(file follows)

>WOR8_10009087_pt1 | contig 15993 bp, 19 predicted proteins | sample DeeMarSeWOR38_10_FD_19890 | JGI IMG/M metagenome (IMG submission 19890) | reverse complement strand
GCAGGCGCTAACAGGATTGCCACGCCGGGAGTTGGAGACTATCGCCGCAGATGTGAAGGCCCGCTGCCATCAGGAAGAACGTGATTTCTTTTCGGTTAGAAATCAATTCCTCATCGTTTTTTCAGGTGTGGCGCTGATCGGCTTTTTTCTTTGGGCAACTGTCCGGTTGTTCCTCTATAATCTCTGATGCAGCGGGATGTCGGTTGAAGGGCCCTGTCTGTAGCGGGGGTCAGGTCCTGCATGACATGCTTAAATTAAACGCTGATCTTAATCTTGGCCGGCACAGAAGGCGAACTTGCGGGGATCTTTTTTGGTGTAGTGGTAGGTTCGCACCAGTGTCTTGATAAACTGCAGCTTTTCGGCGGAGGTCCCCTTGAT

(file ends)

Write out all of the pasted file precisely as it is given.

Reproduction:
>WOR8_10009087_pt1 | contig 15993 bp, 19 predicted proteins | sample DeeMarSeWOR38_10_FD_19890 | JGI IMG/M metagenome (IMG submission 19890) | reverse complement strand
GCAGGCGCTAACAGGATTGCCACGCCGGGAGTTGGAGACTATCGCCGCAGATGTGAAGGCCCGCTGCCATCAGGAAGAACGTGATTTCTTTTCGGTTAGAAATCAATTCCTCATCGTTTTTTCAGGTGTGGCGCTGATCGGCTTTTTTCTTTGGGCAACTGTCCGGTTGTTCCTCTATAATCTCTGATGCAGCGGGATGTCGGTTGAAGGGCCCTGTCTGTAGCGGGGGTCAGGTCCTGCATGACATGCTTAAATTAAACGCTGATCTTAATCTTGGCCGGCACAGAAGGCGAACTTGCGGGGATCTTTTTTGGTGTAGTGGTAGGTTCGCACCAGTGTCTTGATAAACTGCAGCTTTTCGGCGGAGGTCCCCTTGAT